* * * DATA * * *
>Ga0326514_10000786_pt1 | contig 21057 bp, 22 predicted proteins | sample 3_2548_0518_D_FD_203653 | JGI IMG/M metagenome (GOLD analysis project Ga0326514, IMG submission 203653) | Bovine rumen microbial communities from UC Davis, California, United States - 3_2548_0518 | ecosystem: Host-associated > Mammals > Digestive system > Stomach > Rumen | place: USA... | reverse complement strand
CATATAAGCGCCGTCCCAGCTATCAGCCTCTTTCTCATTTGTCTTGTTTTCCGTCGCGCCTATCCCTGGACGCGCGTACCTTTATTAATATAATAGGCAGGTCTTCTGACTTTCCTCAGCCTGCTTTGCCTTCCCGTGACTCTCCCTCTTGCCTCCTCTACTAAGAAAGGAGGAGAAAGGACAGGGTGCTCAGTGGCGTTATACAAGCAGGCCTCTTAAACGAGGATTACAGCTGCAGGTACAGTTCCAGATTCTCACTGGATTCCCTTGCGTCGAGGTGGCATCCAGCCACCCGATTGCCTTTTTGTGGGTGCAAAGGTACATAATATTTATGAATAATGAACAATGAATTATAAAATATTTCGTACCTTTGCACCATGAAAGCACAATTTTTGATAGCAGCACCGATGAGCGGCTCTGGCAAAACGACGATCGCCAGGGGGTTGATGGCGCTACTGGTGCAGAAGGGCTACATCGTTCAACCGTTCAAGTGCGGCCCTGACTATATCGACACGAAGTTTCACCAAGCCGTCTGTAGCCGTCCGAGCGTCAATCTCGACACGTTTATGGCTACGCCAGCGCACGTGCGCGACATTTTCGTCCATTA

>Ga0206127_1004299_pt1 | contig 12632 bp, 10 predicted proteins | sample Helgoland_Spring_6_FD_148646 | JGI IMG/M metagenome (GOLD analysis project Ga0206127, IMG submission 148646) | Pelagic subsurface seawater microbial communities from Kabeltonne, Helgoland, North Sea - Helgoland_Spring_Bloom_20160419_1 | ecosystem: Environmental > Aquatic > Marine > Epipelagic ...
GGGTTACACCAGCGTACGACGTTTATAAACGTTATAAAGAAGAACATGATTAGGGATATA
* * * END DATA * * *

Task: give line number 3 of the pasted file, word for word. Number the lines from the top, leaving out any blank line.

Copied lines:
>Ga0206127_1004299_pt1 | contig 12632 bp, 10 predicted proteins | sample Helgoland_Spring_6_FD_148646 | JGI IMG/M metagenome (GOLD analysis project Ga0206127, IMG submission 148646) | Pelagic subsurface seawater microbial communities from Kabeltonne, Helgoland, North Sea - Helgoland_Spring_Bloom_20160419_1 | ecosystem: Environmental > Aquatic > Marine > Epipelagic ...